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22 February 2024 - 22 February 2024

4:00PM - 5:00PM

Durham University Business School and Online

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Join us for an EMBR-hosted seminar with Dr Katharina Momsen (University Of Heidelberg)

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How do defaults affect information acquisition and processing?

We investigate whether default nudges affect the willingness of decision-makers to acquire, process and consider information about the choice options in a discrete choice situation. In an online experiment, where about 2,300 participants choose between two donation options worth $100, we vary the availability of information on the options and the presence of a default or, more generally, a preselected option. We find that the presence of a preselected option -- self-selected or exogenously determined as a default nudge -- induces decision-makers to remain ignorant, as they request less information on the choice options when given the option to do so. Moreover, we show that the presence of such a status quo in the form of a preselected option makes participants more likely to disregard available information than in the absence of a preselected option. In our setting, these results cannot be explained by rational inattention or laziness. Taken together, our findings show that default nudges may not be as innocent as often assumed, and more generally, they highlight the need for choice architects, regulators, legislation, and management to take the consequences of a preselected option, such as a default nudge, on information acquisition and processing into account when considering the design of a decision situation.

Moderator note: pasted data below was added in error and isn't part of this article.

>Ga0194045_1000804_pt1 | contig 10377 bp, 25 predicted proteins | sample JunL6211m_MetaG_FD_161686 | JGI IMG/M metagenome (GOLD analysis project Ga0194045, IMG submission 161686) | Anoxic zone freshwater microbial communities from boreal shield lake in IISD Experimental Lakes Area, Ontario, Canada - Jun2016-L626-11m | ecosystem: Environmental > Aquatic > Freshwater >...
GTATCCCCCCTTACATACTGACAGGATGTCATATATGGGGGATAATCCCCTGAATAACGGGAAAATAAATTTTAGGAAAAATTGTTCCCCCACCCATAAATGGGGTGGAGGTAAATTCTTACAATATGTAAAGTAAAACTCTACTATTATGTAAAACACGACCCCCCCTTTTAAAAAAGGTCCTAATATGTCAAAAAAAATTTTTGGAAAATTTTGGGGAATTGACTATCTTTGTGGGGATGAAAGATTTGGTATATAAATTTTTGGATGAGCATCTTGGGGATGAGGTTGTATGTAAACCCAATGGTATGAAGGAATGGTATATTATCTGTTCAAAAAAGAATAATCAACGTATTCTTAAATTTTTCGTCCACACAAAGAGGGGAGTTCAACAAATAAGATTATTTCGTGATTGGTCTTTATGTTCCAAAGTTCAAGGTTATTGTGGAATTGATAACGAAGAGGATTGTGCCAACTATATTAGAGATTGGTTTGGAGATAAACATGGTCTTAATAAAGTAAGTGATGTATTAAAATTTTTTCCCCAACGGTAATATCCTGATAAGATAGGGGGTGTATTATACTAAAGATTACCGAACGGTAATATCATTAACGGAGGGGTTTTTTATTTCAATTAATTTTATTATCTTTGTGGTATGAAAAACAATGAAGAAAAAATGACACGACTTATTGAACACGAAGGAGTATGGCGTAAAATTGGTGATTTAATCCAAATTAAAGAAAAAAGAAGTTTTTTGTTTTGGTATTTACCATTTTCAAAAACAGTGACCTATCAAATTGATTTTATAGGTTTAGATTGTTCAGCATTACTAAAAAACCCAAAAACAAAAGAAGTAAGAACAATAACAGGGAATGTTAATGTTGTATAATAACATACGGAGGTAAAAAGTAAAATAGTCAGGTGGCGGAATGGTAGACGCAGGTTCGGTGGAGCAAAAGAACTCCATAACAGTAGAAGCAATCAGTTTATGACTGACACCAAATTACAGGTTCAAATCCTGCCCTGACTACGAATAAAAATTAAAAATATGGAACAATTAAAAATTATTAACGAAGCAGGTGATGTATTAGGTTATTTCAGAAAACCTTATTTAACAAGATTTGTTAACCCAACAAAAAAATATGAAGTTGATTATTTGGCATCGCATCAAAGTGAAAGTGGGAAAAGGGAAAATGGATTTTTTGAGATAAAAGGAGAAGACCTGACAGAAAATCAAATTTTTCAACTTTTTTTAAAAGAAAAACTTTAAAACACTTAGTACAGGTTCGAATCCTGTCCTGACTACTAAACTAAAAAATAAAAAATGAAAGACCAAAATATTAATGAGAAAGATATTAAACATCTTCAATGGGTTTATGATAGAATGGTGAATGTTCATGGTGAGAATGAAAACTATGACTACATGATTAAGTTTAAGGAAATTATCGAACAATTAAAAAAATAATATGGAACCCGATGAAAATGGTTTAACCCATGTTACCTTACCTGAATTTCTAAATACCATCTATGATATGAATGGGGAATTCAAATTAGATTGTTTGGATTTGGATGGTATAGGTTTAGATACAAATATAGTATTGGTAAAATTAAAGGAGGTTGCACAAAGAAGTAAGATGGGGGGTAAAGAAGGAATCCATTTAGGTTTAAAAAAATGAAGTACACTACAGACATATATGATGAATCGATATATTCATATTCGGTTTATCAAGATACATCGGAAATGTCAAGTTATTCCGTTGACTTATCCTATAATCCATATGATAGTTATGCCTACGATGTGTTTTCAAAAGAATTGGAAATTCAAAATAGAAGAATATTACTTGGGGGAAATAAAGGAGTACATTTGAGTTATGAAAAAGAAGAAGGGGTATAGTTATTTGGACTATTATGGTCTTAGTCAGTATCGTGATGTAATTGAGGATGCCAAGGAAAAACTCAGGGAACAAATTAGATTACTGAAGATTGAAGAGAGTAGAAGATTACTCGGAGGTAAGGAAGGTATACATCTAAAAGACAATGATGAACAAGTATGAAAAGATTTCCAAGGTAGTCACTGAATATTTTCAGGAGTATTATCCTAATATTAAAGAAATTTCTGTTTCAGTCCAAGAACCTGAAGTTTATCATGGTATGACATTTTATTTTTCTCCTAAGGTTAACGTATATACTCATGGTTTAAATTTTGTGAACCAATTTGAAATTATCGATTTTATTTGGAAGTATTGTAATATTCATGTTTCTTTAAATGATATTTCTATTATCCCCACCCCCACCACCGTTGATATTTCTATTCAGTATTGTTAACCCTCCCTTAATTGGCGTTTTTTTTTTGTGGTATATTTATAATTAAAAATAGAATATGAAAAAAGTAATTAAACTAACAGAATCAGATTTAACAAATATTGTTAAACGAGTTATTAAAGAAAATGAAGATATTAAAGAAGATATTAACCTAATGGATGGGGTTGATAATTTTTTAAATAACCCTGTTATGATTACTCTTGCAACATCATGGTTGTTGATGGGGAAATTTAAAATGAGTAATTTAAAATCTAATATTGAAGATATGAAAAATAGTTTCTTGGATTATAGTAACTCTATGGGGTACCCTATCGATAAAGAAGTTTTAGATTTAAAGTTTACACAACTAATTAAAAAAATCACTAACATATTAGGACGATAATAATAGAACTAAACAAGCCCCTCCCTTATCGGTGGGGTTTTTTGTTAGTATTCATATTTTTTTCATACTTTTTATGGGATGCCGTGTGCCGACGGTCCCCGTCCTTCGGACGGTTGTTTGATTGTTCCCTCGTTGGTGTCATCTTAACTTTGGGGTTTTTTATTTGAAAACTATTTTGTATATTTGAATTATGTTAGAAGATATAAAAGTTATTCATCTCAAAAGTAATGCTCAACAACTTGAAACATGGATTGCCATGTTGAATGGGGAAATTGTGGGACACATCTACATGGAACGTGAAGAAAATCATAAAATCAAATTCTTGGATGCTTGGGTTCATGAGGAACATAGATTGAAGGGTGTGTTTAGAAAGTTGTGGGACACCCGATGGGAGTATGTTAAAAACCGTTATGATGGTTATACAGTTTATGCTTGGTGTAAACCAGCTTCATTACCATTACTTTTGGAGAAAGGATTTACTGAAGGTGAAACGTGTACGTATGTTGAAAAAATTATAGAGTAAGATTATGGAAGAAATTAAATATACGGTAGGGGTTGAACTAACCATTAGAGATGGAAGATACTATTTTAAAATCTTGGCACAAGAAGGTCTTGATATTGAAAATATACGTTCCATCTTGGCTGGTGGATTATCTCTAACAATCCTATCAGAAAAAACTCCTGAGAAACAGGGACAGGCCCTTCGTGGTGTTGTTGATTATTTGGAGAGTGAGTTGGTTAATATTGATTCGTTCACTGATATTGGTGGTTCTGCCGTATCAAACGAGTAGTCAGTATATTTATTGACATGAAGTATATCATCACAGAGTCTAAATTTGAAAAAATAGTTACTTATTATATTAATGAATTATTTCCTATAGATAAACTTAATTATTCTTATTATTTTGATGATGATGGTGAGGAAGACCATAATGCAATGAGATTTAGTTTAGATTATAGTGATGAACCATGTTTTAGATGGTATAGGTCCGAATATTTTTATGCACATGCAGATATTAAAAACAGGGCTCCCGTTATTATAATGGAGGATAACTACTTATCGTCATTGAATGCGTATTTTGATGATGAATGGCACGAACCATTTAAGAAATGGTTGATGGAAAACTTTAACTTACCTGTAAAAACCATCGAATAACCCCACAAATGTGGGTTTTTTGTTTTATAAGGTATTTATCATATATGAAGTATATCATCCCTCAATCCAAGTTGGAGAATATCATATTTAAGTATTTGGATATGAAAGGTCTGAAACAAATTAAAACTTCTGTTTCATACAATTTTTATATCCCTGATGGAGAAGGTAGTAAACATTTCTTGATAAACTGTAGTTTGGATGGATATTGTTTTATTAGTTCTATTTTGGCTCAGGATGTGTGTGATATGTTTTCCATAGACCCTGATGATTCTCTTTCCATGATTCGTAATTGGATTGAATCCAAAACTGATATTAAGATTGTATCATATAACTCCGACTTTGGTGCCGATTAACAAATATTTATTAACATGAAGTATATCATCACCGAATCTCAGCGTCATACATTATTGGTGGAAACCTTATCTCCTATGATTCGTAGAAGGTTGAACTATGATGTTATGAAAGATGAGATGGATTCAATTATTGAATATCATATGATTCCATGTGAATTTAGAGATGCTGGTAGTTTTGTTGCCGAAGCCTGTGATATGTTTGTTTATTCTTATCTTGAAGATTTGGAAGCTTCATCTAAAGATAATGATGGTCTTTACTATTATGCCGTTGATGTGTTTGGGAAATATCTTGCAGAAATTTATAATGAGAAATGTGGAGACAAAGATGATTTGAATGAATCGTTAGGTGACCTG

About Dr Katharina Momsen
Dr Momsen a Postdoc at the University of Heidelberg. Her research interests lie mainly in experimental and behavioral economics, with applications to environmental economics, industrial organization, and public economics.